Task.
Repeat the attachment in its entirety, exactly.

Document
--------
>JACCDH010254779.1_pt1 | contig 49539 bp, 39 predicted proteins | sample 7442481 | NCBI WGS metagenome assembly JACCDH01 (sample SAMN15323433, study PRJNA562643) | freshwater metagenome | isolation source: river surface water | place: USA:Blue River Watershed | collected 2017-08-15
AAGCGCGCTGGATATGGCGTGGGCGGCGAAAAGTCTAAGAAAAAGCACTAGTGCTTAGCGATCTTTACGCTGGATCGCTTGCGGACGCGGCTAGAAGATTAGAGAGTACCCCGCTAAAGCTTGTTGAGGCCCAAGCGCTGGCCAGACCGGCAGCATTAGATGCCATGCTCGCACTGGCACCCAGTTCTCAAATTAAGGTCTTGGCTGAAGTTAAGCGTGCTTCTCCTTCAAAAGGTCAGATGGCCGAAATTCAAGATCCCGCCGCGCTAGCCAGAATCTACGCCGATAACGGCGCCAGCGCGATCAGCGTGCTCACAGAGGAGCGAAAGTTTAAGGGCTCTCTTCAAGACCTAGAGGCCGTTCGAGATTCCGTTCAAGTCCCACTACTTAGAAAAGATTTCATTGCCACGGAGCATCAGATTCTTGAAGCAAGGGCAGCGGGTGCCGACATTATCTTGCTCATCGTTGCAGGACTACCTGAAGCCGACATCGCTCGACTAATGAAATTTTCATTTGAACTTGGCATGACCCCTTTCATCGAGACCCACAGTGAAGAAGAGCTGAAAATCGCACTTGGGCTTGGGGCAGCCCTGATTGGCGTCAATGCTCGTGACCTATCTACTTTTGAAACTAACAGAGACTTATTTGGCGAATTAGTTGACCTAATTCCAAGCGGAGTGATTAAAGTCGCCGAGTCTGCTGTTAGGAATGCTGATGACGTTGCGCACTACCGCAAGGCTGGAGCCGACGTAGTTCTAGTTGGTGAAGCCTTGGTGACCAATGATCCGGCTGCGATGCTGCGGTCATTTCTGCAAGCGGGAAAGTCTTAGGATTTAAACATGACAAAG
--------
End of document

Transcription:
>JACCDH010254779.1_pt1 | contig 49539 bp, 39 predicted proteins | sample 7442481 | NCBI WGS metagenome assembly JACCDH01 (sample SAMN15323433, study PRJNA562643) | freshwater metagenome | isolation source: river surface water | place: USA:Blue River Watershed | collected 2017-08-15
AAGCGCGCTGGATATGGCGTGGGCGGCGAAAAGTCTAAGAAAAAGCACTAGTGCTTAGCGATCTTTACGCTGGATCGCTTGCGGACGCGGCTAGAAGATTAGAGAGTACCCCGCTAAAGCTTGTTGAGGCCCAAGCGCTGGCCAGACCGGCAGCATTAGATGCCATGCTCGCACTGGCACCCAGTTCTCAAATTAAGGTCTTGGCTGAAGTTAAGCGTGCTTCTCCTTCAAAAGGTCAGATGGCCGAAATTCAAGATCCCGCCGCGCTAGCCAGAATCTACGCCGATAACGGCGCCAGCGCGATCAGCGTGCTCACAGAGGAGCGAAAGTTTAAGGGCTCTCTTCAAGACCTAGAGGCCGTTCGAGATTCCGTTCAAGTCCCACTACTTAGAAAAGATTTCATTGCCACGGAGCATCAGATTCTTGAAGCAAGGGCAGCGGGTGCCGACATTATCTTGCTCATCGTTGCAGGACTACCTGAAGCCGACATCGCTCGACTAATGAAATTTTCATTTGAACTTGGCATGACCCCTTTCATCGAGACCCACAGTGAAGAAGAGCTGAAAATCGCACTTGGGCTTGGGGCAGCCCTGATTGGCGTCAATGCTCGTGACCTATCTACTTTTGAAACTAACAGAGACTTATTTGGCGAATTAGTTGACCTAATTCCAAGCGGAGTGATTAAAGTCGCCGAGTCTGCTGTTAGGAATGCTGATGACGTTGCGCACTACCGCAAGGCTGGAGCCGACGTAGTTCTAGTTGGTGAAGCCTTGGTGACCAATGATCCGGCTGCGATGCTGCGGTCATTTCTGCAAGCGGGAAAGTCTTAGGATTTAAACATGACAAAG